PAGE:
Book Meme

Monday, 5 May 2008

From semioticghosts at Livejournal
The top 106 books most often marked as “unread” by LibraryThing’s users, allegedly sitting the shelf to make the owner look smart or well-rounded (but this is populist bollocks.)

Bold the ones you’ve read, underline the ones you read for school/university, italicize the ones you started but didn’t finish, strike through what you couldn’t stand.

Jonathan Strange & Mr Norrell
Anna Karenina
Crime and Punishment
One Hundred Years of Solitude (Started to read in Spanish)
Wuthering Heights
The Silmarillion
Life of Pi: a novel (On Mt Toobie as I write)
The Name of the Rose
Don Quixote
Moby Dick
Madame Bovary
The Odyssey
Pride and Prejudice
Jane Eyre
The Tale of Two Cities
The Brothers Karamazov
Guns, Germs, and Steel: the fates of human societies (never even heard of it)
War and Peace
Vanity Fair
The Time Traveler’s Wife
The Iliad
The Blind Assassin
The Kite Runner
Mrs Dalloway
Great Expectations
American Gods
A Heartbreaking Work of Staggering Genius (never heard of it)
Atlas Shrugged
Reading Lolita in Tehran
Memoirs of a Geisha
The Canterbury Tales (from choice, never studied any part of it)
The Historian (never heard of it)
A Portrait of the Artist as a Young Man
Love in the Time of Cholera
Brave New World (Many times)
The Fountainhead
Foucault’s Pendulum
The Count of Monte Cristo
A Clockwork Orange (seen the film though)
Anansi Boys
The Once and Future King
The Grapes of Wrath
The Poisonwood Bible
Angels & Demons
Nineteen Eighty-Four (I want to scream whenever anbody calles it “1984”
The Inferno
The Satanic Verses
Sense and Sensibility
The Picture of Dorian Gray
Mansfield Park
One Flew Over the Cuckoo’s Nest
To the Lighthouse
Tess of the D’Urbervilles
Oliver Twist
Gulliver’s Travels
Les Misérables
The Corrections (never heard of it)
The Amazing Adventures of Kavalier and Clay (never heard of it)
The Curious Incident of the Dog in the Night-Time
The Prince (I assume this is Macchiavelli)
The Sound and the Fury
Angela’s Ashes
The God of Small Things
A People’s History of the United States: 1492-present (Why would I? Americans – there is a world outside your borders you know, and we aren’t all quaint, primitive savages!)
A Confederacy of Dunces
A Short History of Nearly Everything
The Unbearable Lightness of Being
The Scarlet Letter
Eats, Shoots & Leaves
The Mists of Avalon
Oryx and Crake
Collapse: how societies choose to fail or succeed
Cloud Atlas (on Mt Toobie)
The Confusion
Northanger Abbey
The Catcher in the Rye
On the Road
The Hunchback of Notre Dame
Zen and the Art of Motorcycle Maintenance
The Aeneid (One book, in Latin for O-Level)
Watership Down
Gravity’s Rainbow
The Hobbit
In Cold Blood
White Teeth
Treasure Island
David Copperfield
The Three Musketeers


Vera Drake

I have a funny feeling I’ve already done this one, but never mind because it’s a film that can bear it.

The Drakes are a salt-of-the-earth working-class London family, making the best of post-war austerity and playing the system when they can to keep afloat. At their centre, binding them all together, is Vera the matriarch. Vera isn’t the sharpest knife in the drawer but her heart is huge. Vera has time for everybody; as well as cleaning for the middle-classes she looks after her elderly mother and the disabled man across the landing, invites a gawky young neighbour for his meals, and through all this maintains the kind of sunny disposition that holds everything together. She’s so trusting that she can’t see the sinister side of her blackmarketing friend Lily, for whom she runs a sideline: she helps out young girls who’ve got themselves into trouble, and doesn’t think of asking for a penny for her services. (Lily, meanwhile, is fleecing the clients and keeping the proceeds for herself.) Abortion is illegal of course, but for those like the daughter of one of Vera’s cleaning clients with the odd hundred guineas to spare – a huge sum in 1959 – something can be arranged through the respectable medical establishment and nobody will ask too many questions. But when something goes wrong in Vera’s world, the roof falls in. What’s really heartrending is that the roof falls just at the moment when the Drakes are at their most together, celebrating the engagement of daughter Ethel to gawky neighbour Reg. From there, as the awfulness of Vera’s secret sinks in, the family disintegrates.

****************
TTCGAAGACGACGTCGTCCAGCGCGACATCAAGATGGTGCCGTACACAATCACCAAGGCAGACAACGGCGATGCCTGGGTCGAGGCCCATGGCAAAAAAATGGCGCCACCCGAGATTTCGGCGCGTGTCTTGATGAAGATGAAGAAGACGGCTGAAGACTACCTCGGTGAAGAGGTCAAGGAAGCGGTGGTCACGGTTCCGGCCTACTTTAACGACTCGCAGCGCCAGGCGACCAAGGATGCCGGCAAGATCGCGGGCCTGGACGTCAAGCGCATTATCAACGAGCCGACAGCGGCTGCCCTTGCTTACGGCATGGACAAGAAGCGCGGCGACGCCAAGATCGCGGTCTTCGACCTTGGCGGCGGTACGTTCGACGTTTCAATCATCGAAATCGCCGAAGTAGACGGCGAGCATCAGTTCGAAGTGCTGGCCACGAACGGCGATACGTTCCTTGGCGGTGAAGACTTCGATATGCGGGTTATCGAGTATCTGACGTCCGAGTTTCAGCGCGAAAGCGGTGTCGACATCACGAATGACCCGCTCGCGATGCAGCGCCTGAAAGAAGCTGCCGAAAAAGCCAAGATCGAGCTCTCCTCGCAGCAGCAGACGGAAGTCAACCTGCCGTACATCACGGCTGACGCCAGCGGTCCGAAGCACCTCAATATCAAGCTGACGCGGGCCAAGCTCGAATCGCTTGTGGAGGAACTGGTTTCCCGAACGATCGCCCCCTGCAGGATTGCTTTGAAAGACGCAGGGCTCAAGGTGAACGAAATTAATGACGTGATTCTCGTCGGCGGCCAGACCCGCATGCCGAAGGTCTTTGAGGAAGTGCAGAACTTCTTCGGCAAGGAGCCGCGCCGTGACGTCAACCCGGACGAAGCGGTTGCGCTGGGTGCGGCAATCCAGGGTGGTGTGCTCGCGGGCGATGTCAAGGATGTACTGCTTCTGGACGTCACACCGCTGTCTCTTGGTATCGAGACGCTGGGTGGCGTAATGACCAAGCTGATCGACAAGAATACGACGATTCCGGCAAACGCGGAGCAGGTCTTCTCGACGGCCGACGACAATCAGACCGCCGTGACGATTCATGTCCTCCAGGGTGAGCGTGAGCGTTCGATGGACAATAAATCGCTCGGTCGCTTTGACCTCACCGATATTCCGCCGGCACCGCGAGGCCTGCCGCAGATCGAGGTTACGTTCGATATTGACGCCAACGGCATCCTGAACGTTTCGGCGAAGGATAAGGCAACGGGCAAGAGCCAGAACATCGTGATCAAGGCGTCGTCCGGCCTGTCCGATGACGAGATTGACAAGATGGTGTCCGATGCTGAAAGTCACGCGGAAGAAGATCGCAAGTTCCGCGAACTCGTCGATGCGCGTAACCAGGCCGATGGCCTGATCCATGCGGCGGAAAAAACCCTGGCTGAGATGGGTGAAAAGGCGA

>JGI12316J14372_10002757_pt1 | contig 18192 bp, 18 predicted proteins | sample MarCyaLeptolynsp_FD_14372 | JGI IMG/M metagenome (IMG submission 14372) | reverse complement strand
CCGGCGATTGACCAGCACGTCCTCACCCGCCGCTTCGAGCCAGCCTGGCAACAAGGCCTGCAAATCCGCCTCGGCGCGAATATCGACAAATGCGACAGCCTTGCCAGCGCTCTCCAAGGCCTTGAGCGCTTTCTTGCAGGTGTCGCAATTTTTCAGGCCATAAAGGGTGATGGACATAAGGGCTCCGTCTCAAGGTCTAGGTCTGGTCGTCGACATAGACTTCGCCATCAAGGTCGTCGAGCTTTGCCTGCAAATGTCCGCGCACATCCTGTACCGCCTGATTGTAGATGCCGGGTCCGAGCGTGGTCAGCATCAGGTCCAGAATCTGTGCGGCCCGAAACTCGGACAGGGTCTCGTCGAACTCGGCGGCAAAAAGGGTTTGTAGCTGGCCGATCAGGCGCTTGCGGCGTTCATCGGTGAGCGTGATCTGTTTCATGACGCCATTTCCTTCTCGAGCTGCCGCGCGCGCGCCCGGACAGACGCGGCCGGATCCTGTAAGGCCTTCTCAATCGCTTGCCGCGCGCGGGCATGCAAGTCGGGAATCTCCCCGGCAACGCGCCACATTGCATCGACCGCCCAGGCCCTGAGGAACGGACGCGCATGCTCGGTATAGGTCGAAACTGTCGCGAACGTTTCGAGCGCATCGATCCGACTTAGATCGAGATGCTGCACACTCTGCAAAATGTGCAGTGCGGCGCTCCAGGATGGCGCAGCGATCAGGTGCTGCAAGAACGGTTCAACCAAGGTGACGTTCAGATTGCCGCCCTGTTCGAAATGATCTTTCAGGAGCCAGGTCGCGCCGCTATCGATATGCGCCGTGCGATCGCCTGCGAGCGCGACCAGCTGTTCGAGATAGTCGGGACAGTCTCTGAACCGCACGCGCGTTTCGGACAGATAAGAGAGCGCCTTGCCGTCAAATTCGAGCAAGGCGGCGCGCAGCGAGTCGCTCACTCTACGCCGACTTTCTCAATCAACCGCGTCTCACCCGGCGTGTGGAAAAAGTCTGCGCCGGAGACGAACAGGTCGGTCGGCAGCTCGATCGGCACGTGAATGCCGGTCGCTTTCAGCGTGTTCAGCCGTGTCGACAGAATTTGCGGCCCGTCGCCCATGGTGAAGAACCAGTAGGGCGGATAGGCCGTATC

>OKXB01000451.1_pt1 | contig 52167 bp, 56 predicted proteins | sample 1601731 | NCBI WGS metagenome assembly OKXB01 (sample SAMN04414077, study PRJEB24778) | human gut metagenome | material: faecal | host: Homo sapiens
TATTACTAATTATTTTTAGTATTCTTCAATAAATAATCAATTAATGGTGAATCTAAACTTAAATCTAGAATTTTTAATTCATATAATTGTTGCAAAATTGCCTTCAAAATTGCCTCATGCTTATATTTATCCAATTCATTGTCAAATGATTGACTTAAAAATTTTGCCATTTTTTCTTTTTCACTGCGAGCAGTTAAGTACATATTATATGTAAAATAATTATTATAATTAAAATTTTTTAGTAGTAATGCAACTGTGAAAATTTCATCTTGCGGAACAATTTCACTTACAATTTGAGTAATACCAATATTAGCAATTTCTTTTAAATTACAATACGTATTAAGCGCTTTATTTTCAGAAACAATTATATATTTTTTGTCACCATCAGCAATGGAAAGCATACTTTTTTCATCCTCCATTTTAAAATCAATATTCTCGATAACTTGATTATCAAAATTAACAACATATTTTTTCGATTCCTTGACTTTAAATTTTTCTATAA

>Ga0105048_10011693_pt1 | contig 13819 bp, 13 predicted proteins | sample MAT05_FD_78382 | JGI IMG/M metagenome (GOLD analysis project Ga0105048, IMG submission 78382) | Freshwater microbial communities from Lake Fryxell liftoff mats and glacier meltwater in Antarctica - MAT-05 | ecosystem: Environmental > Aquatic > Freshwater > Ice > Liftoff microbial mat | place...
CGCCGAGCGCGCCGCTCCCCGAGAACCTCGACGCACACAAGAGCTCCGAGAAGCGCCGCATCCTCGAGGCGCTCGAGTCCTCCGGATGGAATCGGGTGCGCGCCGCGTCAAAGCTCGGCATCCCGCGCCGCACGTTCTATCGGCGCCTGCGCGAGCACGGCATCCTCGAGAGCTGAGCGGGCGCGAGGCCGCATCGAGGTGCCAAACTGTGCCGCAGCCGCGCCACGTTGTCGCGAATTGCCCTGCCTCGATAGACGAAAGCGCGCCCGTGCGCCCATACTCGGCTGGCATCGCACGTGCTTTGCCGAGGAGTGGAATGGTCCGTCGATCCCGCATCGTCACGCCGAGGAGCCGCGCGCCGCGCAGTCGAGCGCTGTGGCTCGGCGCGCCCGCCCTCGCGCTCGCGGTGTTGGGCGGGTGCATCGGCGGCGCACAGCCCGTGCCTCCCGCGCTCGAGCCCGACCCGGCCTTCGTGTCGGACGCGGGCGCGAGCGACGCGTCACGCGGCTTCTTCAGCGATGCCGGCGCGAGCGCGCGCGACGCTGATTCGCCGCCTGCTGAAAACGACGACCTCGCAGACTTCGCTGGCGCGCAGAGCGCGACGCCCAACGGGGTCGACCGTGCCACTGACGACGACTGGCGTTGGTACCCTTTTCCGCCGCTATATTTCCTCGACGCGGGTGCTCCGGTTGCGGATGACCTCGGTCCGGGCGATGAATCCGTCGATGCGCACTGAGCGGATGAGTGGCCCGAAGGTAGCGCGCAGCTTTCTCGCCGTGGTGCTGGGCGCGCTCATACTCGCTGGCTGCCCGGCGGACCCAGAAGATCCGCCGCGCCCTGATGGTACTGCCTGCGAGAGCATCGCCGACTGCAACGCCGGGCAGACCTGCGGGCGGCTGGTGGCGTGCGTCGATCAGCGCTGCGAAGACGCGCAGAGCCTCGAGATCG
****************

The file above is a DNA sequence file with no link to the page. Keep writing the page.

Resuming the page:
Years ago, the BBC excelled at showing this kind of thing on prime-time television. Drama that challenges, makes you feel uncomfortable; raises questions, changes the world. Mike Leigh cut his teeth on Play For Today – it’s where Abigail’s Party first appeared. We’ve almost lost that strand of drama now, except that we have films like this to keep it alive. It’s not a comfortable, feel-good film. It’s certainly not, as some pundits have suggested, pro-abortion propaganda because there’s nothing glamorous about Vera’s operation, beyond her sunny disposition making it just about bearable for the desperate. It is a drama of desperation though, and as such it’s agonising to watch. Imelda Staunton puts in what has to be one of the great performances ever (and how did she fail to get the Oscar that year? Well, that says more about the Oscars than about Imelda) – her fall expressed brilliantly in almost wordless facial contortions. And Mike Leigh is a genius who ought to be appreciated far more than he is. There’s not a shot wasted here. Though there is a score it’s used sparingly and appropriately, and Leigh as much as anybody knows how to use silence to stretch the nerves to screaming point.

This is certainly amongst the great films of the twenty-first century so far.